Edinburgh intros #30: London is Funny visited The Herbert’s house in search of an interview, but went home empty-handed
I meet The Herbert in his tatty house somewhere in zone 4, London. Its a good 20-minute walk from the station and his street is a mix of Subarus, pebble dash and dog poo. The Herbert is waiting at the front window, grinning, wearing boxing gloves. It takes him 5 minutes to open the front door. I am beckoned in to the kitchen, where two budgies are flying around; I’m given a massive cup of tea and The Herbert ushers me into the living room where he insists we both use the beige reclining sofa. I start the interview.
So, The Herbert. Tell us a bit about your show.
The Herbert then does his entire show, for just me, in the living room. It’s condensed but still runs to 20 minutes. It’s mental. At the end his wife comes in carrying a baby. She is furious. She hands him the baby and slams the door on her way out.
What’s your favourite bit?
The baby is now crying. The Herbert checks the nappy. That’s the problem, right there.
I ask again, what’s your favourite bit?
The Herbert tickles the baby, it laughs. The Herbert points at the smiling face.
That’s your favourite bit?
The Herbert nods, then beckons me out of the living room and into another room that is obviously where he works. There is stuff everywhere. Each wall has numerous shelves with loads of odd stuff on it. Wool, speakers, boxes of wires, chopped up dolls, spray paint and loads of plastic toys. There is a huge rack of weird clothes, a makeshift music studio that looks like it’s made up from bits and pieces people have left on the street. There is an odd smell in the room that I can’t quite place. And every bit of spare wall has a mirror on it, and in each on is a reflection of The Herbert’s face looking at me, grinning.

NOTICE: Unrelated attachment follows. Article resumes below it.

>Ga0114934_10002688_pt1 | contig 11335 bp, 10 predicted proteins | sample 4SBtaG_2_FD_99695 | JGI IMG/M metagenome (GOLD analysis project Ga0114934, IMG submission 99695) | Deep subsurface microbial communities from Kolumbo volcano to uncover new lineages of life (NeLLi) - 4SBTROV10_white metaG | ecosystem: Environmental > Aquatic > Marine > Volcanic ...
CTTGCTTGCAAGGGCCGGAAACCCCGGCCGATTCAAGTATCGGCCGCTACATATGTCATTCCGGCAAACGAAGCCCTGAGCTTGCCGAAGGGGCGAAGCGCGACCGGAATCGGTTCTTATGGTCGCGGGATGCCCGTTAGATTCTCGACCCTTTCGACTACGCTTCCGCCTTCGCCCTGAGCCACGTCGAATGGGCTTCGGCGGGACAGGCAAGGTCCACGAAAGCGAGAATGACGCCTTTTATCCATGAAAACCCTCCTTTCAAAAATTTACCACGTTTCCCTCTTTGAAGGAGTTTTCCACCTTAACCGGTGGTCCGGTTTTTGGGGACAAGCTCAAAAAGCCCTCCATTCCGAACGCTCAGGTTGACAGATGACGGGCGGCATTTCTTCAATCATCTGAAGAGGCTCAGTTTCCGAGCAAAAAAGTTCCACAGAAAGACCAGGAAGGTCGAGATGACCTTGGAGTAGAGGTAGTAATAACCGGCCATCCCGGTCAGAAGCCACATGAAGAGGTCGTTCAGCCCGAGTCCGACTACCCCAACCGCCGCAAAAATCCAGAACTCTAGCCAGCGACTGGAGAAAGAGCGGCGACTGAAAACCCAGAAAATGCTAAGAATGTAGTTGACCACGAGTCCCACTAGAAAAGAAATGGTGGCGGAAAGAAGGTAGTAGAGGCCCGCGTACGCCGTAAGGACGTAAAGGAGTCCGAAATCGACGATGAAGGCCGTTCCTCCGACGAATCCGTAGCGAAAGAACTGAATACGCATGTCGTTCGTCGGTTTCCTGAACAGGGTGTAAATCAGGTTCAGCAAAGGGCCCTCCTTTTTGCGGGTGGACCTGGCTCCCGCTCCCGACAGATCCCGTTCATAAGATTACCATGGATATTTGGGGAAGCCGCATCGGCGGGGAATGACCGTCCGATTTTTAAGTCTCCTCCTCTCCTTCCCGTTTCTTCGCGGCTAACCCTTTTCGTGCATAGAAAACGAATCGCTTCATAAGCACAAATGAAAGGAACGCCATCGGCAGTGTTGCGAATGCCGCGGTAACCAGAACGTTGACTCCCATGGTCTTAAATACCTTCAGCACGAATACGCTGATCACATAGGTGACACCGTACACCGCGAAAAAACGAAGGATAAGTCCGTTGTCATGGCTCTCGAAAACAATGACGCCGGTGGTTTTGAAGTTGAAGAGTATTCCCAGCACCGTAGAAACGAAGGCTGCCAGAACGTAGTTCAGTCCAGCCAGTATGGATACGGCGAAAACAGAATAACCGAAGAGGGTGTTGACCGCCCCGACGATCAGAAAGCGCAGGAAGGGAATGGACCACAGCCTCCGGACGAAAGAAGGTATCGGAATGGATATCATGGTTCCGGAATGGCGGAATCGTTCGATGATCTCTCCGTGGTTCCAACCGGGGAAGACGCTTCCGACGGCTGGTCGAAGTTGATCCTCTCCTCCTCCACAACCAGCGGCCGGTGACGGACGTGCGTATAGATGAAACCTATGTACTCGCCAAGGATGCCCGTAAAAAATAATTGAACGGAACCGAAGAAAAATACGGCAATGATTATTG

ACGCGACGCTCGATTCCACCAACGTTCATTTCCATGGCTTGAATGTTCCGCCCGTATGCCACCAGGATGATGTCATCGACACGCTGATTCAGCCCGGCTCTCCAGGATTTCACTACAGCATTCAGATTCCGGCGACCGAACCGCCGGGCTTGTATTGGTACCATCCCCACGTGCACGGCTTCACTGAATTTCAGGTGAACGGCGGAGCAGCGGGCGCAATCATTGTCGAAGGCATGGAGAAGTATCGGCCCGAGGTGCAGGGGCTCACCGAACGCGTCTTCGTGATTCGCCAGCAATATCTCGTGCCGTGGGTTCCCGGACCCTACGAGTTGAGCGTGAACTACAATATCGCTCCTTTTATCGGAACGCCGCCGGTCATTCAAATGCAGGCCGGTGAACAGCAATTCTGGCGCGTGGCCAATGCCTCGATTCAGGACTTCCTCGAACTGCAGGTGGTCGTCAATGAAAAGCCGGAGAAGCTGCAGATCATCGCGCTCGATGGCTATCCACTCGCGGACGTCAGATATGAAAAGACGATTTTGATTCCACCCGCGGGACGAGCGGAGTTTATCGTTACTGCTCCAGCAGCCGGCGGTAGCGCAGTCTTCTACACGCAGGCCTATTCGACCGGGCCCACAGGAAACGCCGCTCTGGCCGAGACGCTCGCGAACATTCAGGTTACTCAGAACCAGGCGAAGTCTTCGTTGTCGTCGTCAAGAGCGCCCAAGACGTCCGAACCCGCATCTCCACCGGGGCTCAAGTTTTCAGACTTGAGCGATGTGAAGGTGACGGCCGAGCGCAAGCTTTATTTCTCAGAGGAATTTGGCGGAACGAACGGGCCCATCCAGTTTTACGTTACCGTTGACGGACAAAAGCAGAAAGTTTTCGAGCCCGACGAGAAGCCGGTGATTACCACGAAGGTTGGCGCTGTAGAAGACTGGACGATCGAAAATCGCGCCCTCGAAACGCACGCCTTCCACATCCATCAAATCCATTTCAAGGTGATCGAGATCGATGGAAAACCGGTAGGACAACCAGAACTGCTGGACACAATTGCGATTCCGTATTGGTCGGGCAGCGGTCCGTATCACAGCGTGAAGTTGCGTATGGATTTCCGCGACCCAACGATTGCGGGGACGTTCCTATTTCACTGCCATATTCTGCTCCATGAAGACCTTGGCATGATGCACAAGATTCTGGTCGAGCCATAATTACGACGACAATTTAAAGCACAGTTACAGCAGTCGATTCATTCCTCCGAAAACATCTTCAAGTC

In here? This is your favourite bit?
He half nods, I’m not quite right, Then a two-year-old boy, Herbert’s son, walks in holding a slinky. He says “Show Daddy?”. Herbert is instantly transfixed, he nods, then his son pretends to do a poo using the slinky, accompanied by a massive raspberry. Herbert laughs and gives his son a thumbs up. Herbert points at his son. That’s the best bit of what he does, playing with his son. He gives his son a kiss and a penny. He bows and leaves the room.
If your show were a dog what would it be?
He replies “Battersea Dogs Home”.
Whats your walk on music?
The Herbert then struts up and down the living room pouting to an imaginary beat. He stops and nods at me as if to say “next question”, then realises I have absolutely no idea what he means. So he sits me down in the middle of the room and starts up some music. Its very loud and sounds like a mixture of ragga and something from the Bugsy Malone, except it has no words, just the sound of someone who hasn’t got the words right yet. It’s very, very loud. A car alarm goes off outside.
His wife becomes audible from the next room, she is on the phone shouting and crying at her mother. His son walks in dressed in a monkey outfit and fez singing happy birthday, holding a cake made of wood.
Is it your birthday I ask?
The Herbert laughs massively and shakes his head. The boy then asks: “Train Daddy?” The pair of them pretend to be trains and choo choo out of the room. A budgie flies into the room, lands on the TV remote and defecates. Ten minutes later The Herbert comes back in with cardboard tubes on his legs and arms, pretending to be a robot. I tell the Herbert I have to go, he looks gutted but smiles, he understands. Then he walks me to the station still dressed as a robot. Just before the doors of the train close he says: “Get off at London bridge, it’s got better connections than Cannon Street.”